## ~eduardo_quiros/blog

07eb45e2421687de11ab5d83276b5f34ac8355a7 — Eduardo Quiros 2 months ago
```draft: outside your comfort zone
```
```1 files changed, 23 insertions(+), 0 deletions(-)

A content/posts/outside-comfort-zone.md
```
`A content/posts/outside-comfort-zone.md => content/posts/outside-comfort-zone.md +23 -0`
```@@ 0,0 1,23 @@
+---
+date: 2020-09-20T23:33:39
+draft: true
+---
+
+## Intro...
+
+Recently, I had a class which required conversion between a few numeric systems such as binary (base2), decimal (the "normal" one we use, base10), and base16.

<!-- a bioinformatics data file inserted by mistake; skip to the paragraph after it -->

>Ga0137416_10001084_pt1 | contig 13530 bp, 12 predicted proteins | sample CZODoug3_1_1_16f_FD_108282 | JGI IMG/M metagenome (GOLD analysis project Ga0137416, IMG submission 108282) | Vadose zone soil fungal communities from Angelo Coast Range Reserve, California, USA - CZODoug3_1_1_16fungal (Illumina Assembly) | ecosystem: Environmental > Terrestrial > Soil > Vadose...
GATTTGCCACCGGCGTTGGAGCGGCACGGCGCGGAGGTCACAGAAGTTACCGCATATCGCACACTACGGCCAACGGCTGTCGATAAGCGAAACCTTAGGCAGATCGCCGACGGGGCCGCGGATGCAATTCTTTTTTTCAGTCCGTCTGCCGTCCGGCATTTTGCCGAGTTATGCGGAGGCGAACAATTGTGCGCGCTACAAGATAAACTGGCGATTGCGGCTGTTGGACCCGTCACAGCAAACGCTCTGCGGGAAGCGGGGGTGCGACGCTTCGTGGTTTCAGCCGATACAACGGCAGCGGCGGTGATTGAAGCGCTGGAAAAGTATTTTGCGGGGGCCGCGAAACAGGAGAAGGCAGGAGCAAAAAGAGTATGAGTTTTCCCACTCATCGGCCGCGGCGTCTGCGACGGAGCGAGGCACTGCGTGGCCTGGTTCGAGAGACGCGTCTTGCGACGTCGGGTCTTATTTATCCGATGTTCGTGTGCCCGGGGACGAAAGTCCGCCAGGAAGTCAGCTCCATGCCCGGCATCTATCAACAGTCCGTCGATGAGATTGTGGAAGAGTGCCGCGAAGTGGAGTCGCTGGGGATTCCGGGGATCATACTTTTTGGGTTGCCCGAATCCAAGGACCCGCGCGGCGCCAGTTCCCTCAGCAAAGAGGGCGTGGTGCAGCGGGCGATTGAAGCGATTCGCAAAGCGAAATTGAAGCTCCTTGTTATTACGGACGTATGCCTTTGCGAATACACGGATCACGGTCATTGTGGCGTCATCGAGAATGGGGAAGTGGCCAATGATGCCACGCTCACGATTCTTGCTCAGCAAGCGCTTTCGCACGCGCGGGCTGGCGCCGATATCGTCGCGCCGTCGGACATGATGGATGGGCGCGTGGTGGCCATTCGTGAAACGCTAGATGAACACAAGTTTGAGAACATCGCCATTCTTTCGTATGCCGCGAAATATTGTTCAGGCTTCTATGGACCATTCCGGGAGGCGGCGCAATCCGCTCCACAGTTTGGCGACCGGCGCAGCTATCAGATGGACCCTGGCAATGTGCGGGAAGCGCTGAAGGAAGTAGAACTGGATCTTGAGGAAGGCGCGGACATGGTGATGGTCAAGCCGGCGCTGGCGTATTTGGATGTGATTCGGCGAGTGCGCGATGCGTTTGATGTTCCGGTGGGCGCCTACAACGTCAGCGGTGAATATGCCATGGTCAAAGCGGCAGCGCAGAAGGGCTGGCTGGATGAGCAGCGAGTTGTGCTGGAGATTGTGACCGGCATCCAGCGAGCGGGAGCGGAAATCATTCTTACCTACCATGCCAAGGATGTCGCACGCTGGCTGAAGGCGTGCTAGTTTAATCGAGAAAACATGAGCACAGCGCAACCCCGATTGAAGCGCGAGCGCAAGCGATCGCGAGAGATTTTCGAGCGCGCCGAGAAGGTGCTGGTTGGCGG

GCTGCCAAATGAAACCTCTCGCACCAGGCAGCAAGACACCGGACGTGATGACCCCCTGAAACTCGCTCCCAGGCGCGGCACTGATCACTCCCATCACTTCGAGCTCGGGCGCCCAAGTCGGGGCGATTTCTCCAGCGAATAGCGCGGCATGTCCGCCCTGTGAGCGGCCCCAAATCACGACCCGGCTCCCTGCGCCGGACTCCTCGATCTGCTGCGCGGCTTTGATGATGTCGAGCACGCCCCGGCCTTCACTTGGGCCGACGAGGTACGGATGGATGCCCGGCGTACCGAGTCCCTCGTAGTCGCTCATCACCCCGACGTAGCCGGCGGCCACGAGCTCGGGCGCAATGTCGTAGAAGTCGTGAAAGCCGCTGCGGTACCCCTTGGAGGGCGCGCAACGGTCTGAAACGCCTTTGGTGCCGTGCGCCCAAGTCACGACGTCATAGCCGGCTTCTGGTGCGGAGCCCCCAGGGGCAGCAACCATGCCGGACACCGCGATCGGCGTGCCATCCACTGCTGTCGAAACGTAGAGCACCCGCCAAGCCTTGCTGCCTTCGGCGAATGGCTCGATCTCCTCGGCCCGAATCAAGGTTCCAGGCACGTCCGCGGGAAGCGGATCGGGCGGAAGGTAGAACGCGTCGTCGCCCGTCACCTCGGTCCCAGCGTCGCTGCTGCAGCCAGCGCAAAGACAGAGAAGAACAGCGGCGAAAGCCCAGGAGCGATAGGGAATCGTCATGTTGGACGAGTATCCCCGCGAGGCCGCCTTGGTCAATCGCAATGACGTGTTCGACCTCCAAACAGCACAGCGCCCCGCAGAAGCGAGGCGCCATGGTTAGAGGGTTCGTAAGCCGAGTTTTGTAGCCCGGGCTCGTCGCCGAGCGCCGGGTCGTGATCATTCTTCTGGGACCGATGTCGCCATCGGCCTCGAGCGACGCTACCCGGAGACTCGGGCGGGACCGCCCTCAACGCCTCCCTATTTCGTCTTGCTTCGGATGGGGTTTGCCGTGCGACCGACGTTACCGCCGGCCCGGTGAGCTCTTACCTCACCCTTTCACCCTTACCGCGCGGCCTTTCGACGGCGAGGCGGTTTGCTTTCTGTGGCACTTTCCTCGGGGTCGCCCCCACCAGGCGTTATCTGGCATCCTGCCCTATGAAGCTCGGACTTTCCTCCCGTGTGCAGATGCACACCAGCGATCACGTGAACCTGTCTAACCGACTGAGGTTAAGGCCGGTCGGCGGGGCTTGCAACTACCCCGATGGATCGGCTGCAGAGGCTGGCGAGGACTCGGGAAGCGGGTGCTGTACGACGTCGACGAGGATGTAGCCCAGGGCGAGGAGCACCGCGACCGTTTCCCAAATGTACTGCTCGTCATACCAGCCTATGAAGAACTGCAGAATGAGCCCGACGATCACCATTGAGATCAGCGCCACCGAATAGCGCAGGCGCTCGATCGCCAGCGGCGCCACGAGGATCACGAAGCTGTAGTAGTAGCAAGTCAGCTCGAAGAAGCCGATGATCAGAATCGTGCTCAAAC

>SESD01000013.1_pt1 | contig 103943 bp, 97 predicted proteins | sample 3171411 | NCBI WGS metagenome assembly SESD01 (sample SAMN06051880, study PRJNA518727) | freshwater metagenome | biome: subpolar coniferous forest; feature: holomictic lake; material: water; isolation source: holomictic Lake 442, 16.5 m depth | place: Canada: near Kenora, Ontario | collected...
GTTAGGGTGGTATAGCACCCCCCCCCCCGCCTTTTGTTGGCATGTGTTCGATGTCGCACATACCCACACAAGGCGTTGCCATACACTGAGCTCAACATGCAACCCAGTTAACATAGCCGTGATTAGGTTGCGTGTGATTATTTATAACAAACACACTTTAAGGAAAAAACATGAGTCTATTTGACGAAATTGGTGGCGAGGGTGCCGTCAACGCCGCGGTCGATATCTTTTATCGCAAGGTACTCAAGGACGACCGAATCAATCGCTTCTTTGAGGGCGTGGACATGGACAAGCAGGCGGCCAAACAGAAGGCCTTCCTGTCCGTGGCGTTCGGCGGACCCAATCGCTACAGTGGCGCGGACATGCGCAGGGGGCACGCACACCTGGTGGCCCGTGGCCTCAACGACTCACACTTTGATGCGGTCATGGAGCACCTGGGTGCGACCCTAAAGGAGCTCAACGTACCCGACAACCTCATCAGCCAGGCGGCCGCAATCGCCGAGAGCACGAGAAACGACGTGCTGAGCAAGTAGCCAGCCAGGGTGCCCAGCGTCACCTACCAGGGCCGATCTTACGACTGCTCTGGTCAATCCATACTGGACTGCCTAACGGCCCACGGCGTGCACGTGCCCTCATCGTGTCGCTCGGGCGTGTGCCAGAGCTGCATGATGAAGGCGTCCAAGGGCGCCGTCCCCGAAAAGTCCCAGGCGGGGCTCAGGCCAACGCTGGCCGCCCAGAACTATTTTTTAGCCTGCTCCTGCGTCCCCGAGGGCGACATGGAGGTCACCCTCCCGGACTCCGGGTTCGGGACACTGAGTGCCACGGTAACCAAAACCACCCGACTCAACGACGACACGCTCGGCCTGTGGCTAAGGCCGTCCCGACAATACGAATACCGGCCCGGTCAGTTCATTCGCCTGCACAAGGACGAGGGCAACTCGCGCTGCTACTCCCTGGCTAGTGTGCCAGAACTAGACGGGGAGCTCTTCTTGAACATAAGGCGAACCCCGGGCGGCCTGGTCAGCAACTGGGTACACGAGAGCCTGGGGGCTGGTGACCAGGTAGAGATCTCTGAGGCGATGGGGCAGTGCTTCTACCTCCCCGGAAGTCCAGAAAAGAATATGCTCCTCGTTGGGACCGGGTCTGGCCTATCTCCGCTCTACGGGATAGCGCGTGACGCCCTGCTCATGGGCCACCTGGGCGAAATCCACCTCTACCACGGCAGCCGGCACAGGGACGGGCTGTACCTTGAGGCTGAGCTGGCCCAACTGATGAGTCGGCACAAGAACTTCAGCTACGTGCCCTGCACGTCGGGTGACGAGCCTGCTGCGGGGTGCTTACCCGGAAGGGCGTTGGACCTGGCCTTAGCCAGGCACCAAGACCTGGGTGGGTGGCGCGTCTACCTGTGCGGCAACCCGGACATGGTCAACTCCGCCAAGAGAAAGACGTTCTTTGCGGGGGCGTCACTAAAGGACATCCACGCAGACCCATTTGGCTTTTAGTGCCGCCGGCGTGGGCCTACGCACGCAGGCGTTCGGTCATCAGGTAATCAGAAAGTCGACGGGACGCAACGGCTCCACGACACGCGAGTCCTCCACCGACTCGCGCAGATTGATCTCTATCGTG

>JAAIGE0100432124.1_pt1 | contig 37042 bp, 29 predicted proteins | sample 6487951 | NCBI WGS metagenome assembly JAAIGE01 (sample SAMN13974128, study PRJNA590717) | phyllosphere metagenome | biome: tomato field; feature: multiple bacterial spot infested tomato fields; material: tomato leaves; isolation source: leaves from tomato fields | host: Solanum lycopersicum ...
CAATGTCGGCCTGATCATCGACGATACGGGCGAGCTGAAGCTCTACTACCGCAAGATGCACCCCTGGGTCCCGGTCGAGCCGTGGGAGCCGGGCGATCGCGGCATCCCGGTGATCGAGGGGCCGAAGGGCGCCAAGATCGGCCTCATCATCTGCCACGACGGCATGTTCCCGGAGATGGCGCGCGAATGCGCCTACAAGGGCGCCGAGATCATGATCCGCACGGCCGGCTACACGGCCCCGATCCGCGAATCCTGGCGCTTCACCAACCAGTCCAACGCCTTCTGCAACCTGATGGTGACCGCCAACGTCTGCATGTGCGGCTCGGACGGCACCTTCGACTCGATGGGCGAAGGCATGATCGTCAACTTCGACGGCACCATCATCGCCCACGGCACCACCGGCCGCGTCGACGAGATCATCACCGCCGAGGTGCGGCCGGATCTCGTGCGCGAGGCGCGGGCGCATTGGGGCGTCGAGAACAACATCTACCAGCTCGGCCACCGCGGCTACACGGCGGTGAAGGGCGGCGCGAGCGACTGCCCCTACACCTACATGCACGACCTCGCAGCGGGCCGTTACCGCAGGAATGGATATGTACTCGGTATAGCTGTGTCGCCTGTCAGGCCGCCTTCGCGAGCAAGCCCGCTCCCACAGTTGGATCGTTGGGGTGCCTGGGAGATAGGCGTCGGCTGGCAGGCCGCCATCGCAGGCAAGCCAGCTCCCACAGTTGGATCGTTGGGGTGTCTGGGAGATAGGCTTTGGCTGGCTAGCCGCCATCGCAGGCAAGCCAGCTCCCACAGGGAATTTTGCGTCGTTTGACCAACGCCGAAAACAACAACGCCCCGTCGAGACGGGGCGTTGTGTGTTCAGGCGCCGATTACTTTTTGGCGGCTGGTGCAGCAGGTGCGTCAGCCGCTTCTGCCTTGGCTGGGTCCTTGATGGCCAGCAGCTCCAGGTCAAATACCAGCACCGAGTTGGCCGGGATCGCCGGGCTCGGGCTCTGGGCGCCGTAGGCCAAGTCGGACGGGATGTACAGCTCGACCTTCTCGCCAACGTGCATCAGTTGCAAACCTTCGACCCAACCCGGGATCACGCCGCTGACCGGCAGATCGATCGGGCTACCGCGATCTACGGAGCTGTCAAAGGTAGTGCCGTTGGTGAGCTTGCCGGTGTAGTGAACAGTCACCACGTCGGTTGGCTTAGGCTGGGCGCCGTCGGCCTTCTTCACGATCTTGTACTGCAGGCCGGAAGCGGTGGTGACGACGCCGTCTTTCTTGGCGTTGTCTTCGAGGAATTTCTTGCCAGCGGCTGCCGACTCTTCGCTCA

+
+(It was actually a couple more, but for this blogpost only those three are relevant.)
+
+A classmate of mine asked the professor if it was alright for him, in a conversion between binary and base16, to convert to decimal as a middle step.
+This initially seems as a good practice. Since decimal is a system that we've all used since we learned to count, it makes sense to want to use it as a middleground between two unknown systems.
+
+In a situation where time and success are critical, it's natural to want to stick to what you already know.
+
+## The Problem with this Approach
+
+As a principle, I don't necessarily advise people to stray from their comfort zone when performing a critical task. However, in class, it's **experimentation time**.
+
+Numerical systems that share a common base (base16 is, technically, base2^4),
+conversion is actually **simpler** than it would be using a different system with an incongruous base as a middleground.

```